But is the 9-1-1 Call an Excited Utterance?

Fla. Stat. 90.803 defines an “excited utterance” as “A statement or excited utterance relating to a startling event or condition made while the declarant was under the stress of excitement caused by the event or condition.” This type of statement is not inadmissible into evidence even though the declarant is available to testify at trial.

The rationale behind this exception to the hearsay rule is that a person who is excited as a result of a startling event does not have the reflective capacity essential for conscious misrepresentation. Therefore, statements that are made by a person who is in a state of excitement and has not had the opportunity to engage in reflective thought are considered to be essentially spontaneous and have sufficient guarantees of truthfulness. As long as the excited state of mind is present when the statement is made and there has not been an opportunity to engage in reflective thought, the statement is admissible. Moreover, courts have held that this excited state may exist a significant length of time after the event though no bright line test has been established.

Florida’s appellate courts have offered guidance in determining whether the necessary mental state exists by identifying a host of relevant factors which bear on the determination: the length of time between the startling event and the statement; the age of the declarant; the physical and mental condition of the declarant; the characteristics of the event; and the subject matter of the statements. Of course, the burden of establishing that a subject statement sufficiently meets the conditions so as to be deemed an “excited utterance” is upon the proponent of the evidence. Moreover, if the time between the startling event and the statement is long enough to permit reflective thought by the declarant, the offering party has the burden of demonstrating that the declarant did not actually engage in reflective thought, presumably a difficult burden to meet.

Generally speaking, 9-1-1 calls made at the time of the crime or immediately thereafter will meet the requirements for the excited utterance exception to the bar on admission of hearsay evidence. However, when the call is delayed and the person is no longer under the stress and excitement of the call, it will be excluded.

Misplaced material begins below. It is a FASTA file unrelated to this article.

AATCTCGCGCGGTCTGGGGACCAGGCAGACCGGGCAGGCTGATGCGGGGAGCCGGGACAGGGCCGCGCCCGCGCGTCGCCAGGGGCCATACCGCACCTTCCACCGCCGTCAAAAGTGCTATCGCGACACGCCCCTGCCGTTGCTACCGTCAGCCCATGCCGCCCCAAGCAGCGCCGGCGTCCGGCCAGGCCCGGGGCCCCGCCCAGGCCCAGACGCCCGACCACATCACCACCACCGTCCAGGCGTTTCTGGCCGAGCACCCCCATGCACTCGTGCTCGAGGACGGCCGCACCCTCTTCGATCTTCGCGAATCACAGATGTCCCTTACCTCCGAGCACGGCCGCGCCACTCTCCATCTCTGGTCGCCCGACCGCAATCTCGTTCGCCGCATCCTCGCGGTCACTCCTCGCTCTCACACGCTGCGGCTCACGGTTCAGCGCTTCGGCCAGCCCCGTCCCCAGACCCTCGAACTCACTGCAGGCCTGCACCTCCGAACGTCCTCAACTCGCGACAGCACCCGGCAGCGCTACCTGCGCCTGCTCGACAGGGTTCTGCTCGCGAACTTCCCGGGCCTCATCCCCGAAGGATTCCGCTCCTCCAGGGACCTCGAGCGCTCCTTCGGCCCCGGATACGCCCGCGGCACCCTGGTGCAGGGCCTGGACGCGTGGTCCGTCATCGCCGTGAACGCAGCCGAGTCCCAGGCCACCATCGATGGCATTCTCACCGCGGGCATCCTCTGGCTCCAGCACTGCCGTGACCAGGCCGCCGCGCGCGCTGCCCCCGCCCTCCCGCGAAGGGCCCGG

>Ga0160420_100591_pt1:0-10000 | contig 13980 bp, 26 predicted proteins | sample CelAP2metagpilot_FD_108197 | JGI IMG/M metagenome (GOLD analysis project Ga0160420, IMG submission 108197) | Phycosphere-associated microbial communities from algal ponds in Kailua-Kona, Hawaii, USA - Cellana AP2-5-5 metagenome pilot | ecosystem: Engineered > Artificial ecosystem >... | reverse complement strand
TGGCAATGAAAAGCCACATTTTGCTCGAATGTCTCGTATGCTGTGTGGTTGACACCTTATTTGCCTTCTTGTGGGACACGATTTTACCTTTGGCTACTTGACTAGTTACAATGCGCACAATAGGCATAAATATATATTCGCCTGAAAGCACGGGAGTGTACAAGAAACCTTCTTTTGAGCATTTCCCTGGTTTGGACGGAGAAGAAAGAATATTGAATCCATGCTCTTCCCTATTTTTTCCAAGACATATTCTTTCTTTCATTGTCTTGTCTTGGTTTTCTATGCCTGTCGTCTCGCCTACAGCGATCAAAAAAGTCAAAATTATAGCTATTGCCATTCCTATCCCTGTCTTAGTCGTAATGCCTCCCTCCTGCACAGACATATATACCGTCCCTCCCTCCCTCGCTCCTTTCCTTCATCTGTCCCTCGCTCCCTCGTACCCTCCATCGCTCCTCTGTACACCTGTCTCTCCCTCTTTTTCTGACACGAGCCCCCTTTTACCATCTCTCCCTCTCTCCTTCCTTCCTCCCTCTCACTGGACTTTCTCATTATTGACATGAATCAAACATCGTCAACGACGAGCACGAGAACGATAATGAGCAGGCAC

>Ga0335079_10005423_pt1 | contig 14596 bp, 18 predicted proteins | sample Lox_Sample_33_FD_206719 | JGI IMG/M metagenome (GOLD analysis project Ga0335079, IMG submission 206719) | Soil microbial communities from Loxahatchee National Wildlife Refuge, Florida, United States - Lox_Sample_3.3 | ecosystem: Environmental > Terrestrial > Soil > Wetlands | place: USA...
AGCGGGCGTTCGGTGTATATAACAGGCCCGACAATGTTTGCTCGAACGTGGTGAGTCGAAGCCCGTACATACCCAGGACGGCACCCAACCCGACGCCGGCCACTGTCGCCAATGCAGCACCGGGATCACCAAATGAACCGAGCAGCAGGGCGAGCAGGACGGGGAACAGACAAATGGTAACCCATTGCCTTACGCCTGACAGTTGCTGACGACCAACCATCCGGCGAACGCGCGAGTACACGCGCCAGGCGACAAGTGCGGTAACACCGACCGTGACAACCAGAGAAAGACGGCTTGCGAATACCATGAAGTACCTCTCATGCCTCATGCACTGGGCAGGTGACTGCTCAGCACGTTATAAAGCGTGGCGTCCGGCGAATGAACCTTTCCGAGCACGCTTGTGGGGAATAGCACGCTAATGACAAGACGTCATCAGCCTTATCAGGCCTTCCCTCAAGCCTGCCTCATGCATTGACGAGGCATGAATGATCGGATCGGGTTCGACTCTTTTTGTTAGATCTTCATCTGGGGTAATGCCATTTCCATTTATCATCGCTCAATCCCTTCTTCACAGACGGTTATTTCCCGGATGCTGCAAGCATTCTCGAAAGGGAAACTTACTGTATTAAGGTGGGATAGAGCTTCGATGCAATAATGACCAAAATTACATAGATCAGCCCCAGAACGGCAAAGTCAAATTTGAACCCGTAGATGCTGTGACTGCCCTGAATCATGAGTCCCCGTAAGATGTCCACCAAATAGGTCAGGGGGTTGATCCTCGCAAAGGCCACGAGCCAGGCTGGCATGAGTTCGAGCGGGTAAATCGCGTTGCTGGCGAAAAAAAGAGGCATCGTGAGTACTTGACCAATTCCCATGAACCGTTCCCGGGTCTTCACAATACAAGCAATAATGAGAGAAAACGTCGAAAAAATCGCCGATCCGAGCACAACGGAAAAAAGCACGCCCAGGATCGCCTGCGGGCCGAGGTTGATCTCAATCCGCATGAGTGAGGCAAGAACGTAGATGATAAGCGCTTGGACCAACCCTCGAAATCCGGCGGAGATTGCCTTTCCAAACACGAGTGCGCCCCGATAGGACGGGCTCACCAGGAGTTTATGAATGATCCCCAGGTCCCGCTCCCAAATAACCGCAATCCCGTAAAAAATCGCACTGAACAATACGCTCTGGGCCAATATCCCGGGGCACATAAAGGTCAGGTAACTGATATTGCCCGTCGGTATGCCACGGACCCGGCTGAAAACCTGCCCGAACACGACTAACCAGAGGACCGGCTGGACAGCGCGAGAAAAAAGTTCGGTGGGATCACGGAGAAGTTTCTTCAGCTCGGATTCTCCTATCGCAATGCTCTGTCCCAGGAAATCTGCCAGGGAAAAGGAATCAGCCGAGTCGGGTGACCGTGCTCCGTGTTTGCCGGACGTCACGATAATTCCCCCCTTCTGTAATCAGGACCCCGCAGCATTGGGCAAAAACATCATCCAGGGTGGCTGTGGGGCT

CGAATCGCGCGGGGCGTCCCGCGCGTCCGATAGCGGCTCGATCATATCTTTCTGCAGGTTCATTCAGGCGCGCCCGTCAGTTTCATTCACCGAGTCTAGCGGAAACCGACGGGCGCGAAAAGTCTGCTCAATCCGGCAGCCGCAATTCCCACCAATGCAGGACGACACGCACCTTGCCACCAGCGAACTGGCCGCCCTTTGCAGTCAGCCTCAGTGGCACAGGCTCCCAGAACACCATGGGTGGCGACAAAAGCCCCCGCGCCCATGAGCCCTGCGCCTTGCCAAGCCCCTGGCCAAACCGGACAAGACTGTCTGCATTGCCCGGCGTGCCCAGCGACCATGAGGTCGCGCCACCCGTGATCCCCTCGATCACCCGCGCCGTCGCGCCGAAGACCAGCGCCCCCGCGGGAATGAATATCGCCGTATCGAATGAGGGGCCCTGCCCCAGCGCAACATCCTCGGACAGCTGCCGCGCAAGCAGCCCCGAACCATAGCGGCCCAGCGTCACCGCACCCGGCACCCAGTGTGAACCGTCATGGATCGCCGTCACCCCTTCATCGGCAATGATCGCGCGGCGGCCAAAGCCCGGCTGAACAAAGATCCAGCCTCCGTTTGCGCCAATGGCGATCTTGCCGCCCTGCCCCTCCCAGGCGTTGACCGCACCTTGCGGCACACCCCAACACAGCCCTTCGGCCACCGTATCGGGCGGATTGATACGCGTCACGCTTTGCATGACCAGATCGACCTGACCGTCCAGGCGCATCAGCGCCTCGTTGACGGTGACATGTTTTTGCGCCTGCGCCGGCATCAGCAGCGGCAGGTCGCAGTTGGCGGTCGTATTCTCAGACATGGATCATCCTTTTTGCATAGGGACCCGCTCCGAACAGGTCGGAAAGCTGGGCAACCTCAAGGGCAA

State v. Gotschall

In State v. Gotschall, 27 Fla. L. Weekly Supp. 475a (Osceola Cty. Ct. July 15, 2019), the trial judge had to consider whether a 9-1-1 call, relaying the theft of a service dog, was admissible into evidence.

The call was made 30 minutes after the alleged crime and relayed information such as the location of the crime, the sex of the assailant, names of witnesses, locations of video cameras, and the victim’s personal identity information.

In an extremely well-reasoned opinion, the Court excluded the evidence. As an initial matter, the court found that the call was non-testimonial because the primary purpose of the call was to meet an on-going emergency and to summon law enforcement to the scene of the crime. However, the court found that the call was hearsay because the prosecutor wanted to use the statements made to prove that, in fact, the assailant was female, that the victim’s dog was stolen from her, and the location of the crime. It further held that the statements were not excited utterances because there was no evidence that the caller was still under the stress of the event and that the caller, in the 30 minutes before the call, did not engage in reflective thought relative to the crime.

Valrico Trial Attorney

Adam L. Bantner, II is a board certified criminal trial law attorney. He is conveniently located in the heart of Valrico and can handle your criminal defense matters in Hillsborough, Polk, and surrounding counties. Give him a call today at 813.397.3965 to set up your free consultation!